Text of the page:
2. Don’t pay attention to advertising including this document. It’s all propaganda. Do your own research, it’s important! Every school is going to show you what they think will impress you. When you go to their website there might be some inspiring words or pictures or videos. Here’s a safety tip: If their advertising evokes a strong emotional response from anything other than the quality of their student’s work, it is a red flag. They’re tricking you into making an emotional decision when you should be making a rational decision based on the actual quality of training. The only way to discover the real quality of the school is to find out what their real professional job placement numbers are and to view the work from ALL of their students. Schools that only show selected student work are not giving you the whole story. When they give you official placement numbers, ask how many of those are now their own teaching assistants or other (janitorial, security) employees at their school. Many schools hire their own graduates to improve their placement numbers, which is pretty cheeky, we think.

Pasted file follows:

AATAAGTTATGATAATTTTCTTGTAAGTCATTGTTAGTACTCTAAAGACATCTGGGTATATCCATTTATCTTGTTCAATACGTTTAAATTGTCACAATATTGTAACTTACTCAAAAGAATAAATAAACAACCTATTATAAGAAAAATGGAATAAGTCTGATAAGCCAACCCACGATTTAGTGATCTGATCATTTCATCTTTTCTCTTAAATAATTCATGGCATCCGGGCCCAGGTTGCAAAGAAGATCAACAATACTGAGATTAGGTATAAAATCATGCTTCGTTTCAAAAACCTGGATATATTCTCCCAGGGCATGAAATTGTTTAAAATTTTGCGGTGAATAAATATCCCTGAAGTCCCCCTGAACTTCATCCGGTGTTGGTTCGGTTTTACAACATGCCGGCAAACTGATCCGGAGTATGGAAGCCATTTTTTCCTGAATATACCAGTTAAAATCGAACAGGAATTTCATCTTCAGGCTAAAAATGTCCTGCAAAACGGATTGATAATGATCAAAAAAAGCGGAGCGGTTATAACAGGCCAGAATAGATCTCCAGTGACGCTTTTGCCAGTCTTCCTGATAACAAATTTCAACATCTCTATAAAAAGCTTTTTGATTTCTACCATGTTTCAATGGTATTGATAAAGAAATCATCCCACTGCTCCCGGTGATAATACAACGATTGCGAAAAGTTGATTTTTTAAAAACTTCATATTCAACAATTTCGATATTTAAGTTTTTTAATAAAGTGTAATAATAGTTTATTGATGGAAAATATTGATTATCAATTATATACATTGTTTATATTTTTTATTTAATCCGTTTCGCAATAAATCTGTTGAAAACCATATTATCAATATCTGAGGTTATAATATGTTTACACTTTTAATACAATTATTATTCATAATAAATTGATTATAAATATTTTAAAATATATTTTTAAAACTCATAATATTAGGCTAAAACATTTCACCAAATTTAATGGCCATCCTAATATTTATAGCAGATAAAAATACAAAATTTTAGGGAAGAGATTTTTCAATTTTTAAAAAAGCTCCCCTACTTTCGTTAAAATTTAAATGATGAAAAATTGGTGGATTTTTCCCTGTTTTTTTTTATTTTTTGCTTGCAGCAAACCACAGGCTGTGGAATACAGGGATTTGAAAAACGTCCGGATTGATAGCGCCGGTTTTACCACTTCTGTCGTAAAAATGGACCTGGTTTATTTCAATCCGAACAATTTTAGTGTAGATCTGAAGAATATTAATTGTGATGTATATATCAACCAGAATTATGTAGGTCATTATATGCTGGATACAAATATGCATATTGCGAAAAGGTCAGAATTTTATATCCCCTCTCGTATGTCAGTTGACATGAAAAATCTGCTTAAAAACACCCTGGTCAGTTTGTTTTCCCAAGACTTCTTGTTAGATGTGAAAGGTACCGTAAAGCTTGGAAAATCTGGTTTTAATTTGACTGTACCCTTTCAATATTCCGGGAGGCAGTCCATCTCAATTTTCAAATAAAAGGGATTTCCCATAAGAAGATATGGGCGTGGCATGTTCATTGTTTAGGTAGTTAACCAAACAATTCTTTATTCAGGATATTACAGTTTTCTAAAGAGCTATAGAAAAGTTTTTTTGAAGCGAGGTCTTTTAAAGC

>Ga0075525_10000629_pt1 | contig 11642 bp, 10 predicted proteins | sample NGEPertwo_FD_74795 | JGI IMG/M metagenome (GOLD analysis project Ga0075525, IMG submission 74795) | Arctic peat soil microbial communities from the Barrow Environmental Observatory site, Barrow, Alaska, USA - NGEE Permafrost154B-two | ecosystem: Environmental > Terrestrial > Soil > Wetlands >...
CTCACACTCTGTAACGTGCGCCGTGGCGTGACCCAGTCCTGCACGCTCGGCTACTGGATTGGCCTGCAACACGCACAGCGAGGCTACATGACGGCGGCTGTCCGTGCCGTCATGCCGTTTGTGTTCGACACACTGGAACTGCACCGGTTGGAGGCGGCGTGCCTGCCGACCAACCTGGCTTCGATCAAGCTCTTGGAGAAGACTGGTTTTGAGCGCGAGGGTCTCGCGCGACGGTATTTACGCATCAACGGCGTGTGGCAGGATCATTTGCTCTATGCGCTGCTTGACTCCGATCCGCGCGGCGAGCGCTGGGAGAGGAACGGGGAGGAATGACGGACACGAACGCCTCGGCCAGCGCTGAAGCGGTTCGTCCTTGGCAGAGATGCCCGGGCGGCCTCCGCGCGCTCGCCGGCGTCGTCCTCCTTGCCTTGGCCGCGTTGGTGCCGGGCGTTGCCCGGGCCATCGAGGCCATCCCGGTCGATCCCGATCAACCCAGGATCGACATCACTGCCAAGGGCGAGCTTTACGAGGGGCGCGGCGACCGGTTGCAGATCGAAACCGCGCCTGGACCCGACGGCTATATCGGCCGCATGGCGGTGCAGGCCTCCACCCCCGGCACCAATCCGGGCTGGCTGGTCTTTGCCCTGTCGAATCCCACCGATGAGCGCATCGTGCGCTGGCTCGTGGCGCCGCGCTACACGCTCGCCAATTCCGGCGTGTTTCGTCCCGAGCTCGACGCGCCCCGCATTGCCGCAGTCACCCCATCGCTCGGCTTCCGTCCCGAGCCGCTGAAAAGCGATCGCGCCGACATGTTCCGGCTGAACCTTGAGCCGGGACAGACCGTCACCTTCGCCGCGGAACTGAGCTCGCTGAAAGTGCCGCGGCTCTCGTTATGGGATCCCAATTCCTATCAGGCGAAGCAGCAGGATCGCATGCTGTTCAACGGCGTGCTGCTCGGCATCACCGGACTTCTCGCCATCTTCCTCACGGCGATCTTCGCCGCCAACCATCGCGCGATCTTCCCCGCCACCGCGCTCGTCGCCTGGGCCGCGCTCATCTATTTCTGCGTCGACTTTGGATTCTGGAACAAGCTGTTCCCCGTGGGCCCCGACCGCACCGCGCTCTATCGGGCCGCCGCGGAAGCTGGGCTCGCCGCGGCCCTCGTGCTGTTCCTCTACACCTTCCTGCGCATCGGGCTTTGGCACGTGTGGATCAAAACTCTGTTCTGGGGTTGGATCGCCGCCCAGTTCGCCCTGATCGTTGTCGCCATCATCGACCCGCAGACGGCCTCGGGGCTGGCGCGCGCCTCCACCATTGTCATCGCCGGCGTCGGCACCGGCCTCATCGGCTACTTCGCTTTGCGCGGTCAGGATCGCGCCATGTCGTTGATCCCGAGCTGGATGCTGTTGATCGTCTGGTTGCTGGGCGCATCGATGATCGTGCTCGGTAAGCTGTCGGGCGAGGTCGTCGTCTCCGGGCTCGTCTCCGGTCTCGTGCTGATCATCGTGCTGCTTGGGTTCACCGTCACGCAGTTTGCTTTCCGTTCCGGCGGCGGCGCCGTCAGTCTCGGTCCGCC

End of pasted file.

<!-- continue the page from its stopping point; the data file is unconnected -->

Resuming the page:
3. Don’t listen to claims of “Best Animation School In The World” or “School of the Year”. In order for a school to legitimately make this claim, they will have had to compete against every other school in the world and been judged by an impartial, professional judging panel. Claims like this actually come from small competitions against a handful of other schools/students which means the results are valid only within the context of competition with those specific schools/students, not relative to all the other schools in the world. One of the bigger private schools in Vancouver constantly claims to be best school in the world, even though they competed against only 0.2% of the other schools in the world. The claim may sound impressive, but it really isn’t. In fact, they know they are bending the truth into a pretzel to attract you. What expectations do you have of a school that begins a training relationship in this way?